Week 12 — Citizens as journalists

It’s no secret that things with journalism have changed. That is what I have been hearing. It is what I have been reading and talking about. But It was not until the readings this week, however, that I really got the message. It has been a message in the making or evolving over the years. However, my eye has been on reestablsiihing a journalism practice–the legacy press of old. What I realize now is that I was focusing on the values and ethics of that press, and I can see that they do not change at their core.

Thus, with the advent of social media the journalism seascape has a new element. Journalism is journalism just at the ocean is the ocean. For me, though, up to this moment, social journalism has been a dot on the horizon. Now that is has pulled up to dock, it’s one of those mega cruise ships–I can take things a little further. It’s is not just the cruise ship, but it is all the people on board, having a good time, or trying to, with the vast entertainment at hand. They really do not have a purpose but to try and make the best of things, and there is plenty to do and it comes with the ticket. But now they are about to get off the boat and get back to the “real” world.

So what has changed is that this. Social media, because of its capacity to deliver information in various and evolving modes, has become an equalizer. Where information was siphoned through a legacy press that relied on limited sources, not resources, the information or picture that emerged in any report has limited. It may have been accurate, and even then there was no guarantee that it was, but because it had these limitations, people who relied on it to make life decisions were rather limited in their choices. Now with social media the delivery system is much more vast, but the ability to obtain information is too, so that more voices can enter the conversations.

News operations, especially the legacy presses, are trying to find sustainable models that use the social media more completely to fulfill their mission–but even that mission has been compromised because  revenue has dried up. Community journalism and/or public journalism is providing creative means of leveling the playing field. In many ways, what they offer under new labels is what good, sound journalism has been offering and will continue to offer. For instance, investigative reporting is and has been investigative reporting no matter what label it has.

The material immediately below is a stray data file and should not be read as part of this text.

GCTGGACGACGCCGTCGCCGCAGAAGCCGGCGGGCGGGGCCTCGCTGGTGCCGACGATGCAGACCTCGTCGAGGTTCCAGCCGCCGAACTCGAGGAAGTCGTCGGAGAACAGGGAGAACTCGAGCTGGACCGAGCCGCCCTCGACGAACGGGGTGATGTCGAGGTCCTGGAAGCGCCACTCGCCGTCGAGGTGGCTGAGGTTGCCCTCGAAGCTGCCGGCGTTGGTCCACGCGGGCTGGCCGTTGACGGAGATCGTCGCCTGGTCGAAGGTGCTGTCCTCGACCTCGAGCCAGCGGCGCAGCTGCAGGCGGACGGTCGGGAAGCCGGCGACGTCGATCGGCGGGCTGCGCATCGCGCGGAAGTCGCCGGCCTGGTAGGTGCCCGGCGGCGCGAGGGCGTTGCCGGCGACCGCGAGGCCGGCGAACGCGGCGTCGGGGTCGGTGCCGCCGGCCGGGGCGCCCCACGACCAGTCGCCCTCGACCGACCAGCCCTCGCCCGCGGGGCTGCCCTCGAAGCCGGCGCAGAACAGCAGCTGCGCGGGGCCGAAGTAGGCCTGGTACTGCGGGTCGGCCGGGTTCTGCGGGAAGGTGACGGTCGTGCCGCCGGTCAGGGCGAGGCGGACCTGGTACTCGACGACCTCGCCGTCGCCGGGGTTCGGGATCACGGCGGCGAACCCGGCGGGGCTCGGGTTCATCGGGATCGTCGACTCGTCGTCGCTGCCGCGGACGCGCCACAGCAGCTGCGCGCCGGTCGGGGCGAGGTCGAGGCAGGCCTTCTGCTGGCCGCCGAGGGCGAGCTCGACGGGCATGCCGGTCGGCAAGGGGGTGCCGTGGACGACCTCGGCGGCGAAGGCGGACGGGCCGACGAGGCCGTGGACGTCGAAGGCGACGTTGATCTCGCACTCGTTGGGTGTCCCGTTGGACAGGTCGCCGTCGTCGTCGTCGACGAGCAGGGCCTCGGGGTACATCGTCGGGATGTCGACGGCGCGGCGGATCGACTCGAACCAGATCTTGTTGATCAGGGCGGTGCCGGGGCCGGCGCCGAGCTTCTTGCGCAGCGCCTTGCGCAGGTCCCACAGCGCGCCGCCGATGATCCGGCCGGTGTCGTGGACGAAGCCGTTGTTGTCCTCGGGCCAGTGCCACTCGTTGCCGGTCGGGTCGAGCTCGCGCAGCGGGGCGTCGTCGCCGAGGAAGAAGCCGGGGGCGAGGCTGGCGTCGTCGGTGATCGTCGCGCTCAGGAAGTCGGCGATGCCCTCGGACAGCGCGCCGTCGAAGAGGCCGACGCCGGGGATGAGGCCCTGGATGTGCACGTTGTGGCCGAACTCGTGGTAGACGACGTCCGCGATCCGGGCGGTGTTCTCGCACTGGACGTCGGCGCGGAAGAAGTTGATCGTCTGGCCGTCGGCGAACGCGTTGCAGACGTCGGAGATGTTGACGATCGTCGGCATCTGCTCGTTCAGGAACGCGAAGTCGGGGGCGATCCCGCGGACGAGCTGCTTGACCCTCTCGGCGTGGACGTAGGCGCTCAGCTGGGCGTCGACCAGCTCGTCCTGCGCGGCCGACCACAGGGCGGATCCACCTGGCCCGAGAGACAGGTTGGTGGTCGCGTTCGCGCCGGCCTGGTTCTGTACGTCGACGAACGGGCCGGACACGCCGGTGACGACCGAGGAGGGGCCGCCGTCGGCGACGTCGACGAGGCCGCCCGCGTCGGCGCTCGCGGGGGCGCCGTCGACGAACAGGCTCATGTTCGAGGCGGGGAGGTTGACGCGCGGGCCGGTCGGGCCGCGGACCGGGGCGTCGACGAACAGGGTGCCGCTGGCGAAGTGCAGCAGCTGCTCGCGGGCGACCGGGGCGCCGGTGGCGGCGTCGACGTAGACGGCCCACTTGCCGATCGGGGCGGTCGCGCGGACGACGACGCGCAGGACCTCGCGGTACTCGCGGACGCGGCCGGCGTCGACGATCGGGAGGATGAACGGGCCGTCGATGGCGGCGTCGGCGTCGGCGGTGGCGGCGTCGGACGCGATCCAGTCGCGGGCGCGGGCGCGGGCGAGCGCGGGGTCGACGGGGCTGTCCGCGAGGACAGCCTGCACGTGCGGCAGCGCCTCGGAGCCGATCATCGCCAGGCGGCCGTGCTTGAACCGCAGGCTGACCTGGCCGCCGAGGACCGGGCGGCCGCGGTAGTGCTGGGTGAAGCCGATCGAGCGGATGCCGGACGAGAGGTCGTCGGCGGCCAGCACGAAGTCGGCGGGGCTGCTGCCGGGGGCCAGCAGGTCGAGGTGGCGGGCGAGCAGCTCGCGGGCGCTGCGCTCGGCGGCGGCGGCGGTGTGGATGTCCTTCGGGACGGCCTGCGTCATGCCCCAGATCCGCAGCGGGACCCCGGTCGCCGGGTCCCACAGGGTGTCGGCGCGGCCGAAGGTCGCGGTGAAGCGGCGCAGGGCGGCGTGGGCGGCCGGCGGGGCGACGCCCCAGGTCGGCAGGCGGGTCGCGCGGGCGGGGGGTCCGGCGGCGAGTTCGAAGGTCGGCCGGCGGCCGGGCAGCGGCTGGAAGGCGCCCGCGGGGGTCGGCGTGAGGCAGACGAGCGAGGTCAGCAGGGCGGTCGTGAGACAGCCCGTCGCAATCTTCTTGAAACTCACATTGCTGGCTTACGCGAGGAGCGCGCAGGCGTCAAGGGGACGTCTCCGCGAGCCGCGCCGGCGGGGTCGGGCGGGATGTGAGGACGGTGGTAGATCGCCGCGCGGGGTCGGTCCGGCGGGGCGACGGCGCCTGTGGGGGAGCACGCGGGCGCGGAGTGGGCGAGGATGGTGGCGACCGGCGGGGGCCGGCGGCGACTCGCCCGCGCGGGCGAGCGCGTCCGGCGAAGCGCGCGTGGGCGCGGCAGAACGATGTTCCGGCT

So I think I get it. Social media, if used well, breaks through limits of the past that relegated readers to being passive receivers of information, that, while meant to provide them with information to make informed decisions, really kind of boxed them in. Today, readers can get more comprehensive information that provides a much more well defined context from many more sources.

This in turn, however, requires from readers a commitment to journalism that was not required of them in the past. Readers must now be participants, sharing concerns, attending workshops, requesting more information, pointing our coverage that would be more helpful, and even providing information.

Among the readings that are important in this regard were these articles and webpages:

Bob Steele writing on Poynter’s website, “The Ethics of Civic Journalism: Independence as the Guide”
The Journalist Resource’s webpage featuring “Tools for verifying and assessing the validity of social media and user­ generated content”

While I am encouraged by this development, rather than being stymied by it, which I was, I do find one issue with journalism that is disconcerting. Yes, there are others, but this one occurs to be as one that needs to be addressed, because rather than helping to alleviate the divisiveness in society, the focus on conflict has increased it. Conflict gets attention. And it gives the impression that every situation has two sides. It is rather simplistic in its approach. And, here is my point–I agree it may be a stretch–a conflict driven reporting not only divides society into faction, it provides the false impression that individuals are stock characters in some sort of shot out at high noon on the streets of Tombstone.

I would like to see more emphasis on the mission of journalism as more focused not only on individuals–making an individual’s life better, making an individual’s vote more informed, etc.–but on the individual’s role in society, how individuals have a responsibility to others. I think this would get people out of a false sense of individuality to a more healthy and realistic sense of what it means to be an American.

I am not certain how that would look, but I am fairly certain that it will involve the emerging era of journalism even if it has not been spoken of in this way.

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